NOW THAT'S FUNNY
Are you following Roland Martin on Twitter? I wasn’t … but I am now!
Mr. Martin, a commentator for CNN, has been suspended by that network for controversial tweets that he made on his own personal time during the Super Bowl. He used some pretty zesty language to make fun of soccer players, or gays, or the color pink, depending upon how you read his comments. He made good use of hash tags, too, like #rolandsrules and #teamwhipdatass. Hash tags are the mark of a true and seasoned Tweeter. I’m not a great at hash tags, but I’m gratified to know there’s one called #teamwhipdatass.
Mr. Martin’s job is to offer opinions on the issues of the day. For this he gets a paycheck. But when he offered other opinions that CNN didn’t like, he got suspended.
He should not be surprised by this. When you can’t tell the difference between a comment that is funny in your living room with your friends, and a comment that is going to be sent out to the entire English speaking world, and then get back to your boss, you may need to learn about #shutdatmouth.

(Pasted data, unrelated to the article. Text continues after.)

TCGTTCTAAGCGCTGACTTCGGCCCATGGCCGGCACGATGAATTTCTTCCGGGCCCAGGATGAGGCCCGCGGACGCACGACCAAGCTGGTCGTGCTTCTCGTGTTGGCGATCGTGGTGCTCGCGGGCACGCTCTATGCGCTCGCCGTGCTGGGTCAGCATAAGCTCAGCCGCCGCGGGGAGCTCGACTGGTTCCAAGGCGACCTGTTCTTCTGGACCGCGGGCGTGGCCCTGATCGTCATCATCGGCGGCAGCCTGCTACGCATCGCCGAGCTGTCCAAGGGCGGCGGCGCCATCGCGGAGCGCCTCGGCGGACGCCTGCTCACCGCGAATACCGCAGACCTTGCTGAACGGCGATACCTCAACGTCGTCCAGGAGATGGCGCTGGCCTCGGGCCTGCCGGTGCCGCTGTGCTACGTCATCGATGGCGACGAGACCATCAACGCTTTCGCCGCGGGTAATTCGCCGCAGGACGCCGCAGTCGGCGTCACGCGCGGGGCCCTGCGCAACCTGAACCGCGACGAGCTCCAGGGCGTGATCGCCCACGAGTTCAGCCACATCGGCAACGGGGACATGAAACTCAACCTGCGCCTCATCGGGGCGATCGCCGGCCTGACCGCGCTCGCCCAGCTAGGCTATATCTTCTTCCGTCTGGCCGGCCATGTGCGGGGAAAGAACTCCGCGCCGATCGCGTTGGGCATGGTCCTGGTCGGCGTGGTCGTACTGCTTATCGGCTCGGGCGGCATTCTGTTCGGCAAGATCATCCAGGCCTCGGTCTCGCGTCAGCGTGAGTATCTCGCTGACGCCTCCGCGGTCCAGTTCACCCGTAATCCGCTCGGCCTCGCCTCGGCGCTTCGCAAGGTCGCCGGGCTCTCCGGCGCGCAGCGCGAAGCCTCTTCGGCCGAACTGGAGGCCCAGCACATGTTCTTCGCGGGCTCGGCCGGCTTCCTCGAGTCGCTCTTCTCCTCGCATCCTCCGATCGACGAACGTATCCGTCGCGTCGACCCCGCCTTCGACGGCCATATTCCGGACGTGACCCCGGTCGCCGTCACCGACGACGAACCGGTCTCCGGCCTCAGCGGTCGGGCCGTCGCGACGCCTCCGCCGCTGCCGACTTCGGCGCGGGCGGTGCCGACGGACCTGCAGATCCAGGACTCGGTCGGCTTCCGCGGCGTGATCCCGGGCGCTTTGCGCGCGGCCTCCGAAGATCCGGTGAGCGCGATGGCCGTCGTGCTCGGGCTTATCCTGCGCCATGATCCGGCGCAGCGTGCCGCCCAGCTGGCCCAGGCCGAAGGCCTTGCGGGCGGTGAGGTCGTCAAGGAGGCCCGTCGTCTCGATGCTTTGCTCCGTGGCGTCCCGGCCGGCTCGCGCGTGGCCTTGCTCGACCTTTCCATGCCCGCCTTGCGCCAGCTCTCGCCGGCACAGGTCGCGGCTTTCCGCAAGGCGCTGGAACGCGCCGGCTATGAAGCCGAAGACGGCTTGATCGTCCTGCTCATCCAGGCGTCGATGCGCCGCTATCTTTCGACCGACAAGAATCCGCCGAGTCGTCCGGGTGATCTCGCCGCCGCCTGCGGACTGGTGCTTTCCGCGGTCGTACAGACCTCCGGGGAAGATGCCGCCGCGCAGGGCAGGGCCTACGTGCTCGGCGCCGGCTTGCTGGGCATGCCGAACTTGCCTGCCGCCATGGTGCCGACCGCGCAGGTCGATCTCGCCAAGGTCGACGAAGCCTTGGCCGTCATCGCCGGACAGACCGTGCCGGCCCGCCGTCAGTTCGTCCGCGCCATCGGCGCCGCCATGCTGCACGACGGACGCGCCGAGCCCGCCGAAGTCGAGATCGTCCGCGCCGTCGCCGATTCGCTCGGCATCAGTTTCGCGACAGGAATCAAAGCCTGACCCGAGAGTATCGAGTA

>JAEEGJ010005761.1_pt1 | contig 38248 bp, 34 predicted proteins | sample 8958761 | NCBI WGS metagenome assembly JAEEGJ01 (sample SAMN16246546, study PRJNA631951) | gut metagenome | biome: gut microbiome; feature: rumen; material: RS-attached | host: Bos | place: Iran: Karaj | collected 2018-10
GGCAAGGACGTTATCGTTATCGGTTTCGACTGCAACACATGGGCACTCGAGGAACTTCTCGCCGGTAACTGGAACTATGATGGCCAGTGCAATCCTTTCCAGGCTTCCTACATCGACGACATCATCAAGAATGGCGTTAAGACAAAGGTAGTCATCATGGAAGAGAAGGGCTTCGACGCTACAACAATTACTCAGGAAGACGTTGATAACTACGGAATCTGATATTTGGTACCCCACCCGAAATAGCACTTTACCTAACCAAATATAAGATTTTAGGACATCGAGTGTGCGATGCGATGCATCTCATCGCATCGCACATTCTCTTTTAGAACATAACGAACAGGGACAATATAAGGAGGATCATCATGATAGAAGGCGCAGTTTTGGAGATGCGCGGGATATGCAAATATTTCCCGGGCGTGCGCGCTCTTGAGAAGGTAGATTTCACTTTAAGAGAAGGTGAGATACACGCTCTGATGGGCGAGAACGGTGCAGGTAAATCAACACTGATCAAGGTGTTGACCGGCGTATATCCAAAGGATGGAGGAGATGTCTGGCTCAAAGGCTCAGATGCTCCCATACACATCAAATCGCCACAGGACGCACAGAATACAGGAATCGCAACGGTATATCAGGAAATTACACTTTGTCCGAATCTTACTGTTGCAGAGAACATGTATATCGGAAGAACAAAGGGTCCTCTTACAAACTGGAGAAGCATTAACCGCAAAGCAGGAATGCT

Your boss does not have a sense of humor. Sure, he acts like he does. He chortles amiably enough during meetings or while waiting for the elevator. Perhaps you’ve even shared an off-color joke about a group of people you both have contempt for … say … Republicans, or Tree Huggers, or Biggest Loser fans. He laughed at that joke because no one else was listening. If someone was listening, he would have looked at you, stone-faced, to let you know that was NOT funny. #notatwork.
With Twitter, everyone is listening. Do you know you can follow anyone on Twitter? Although I don’t follow them all the time, I have checked in with Steve Martin or Jerry Seinfeld occasionally. They can be funny. They can also be dull, because they’re being careful. #everyonecanhear.
The point is, when you tweet, you are talking to people you don’t even know. And they can talk back. You can read the whole Twitter exchange, between Mr. Martin and some followers who returned his tweets.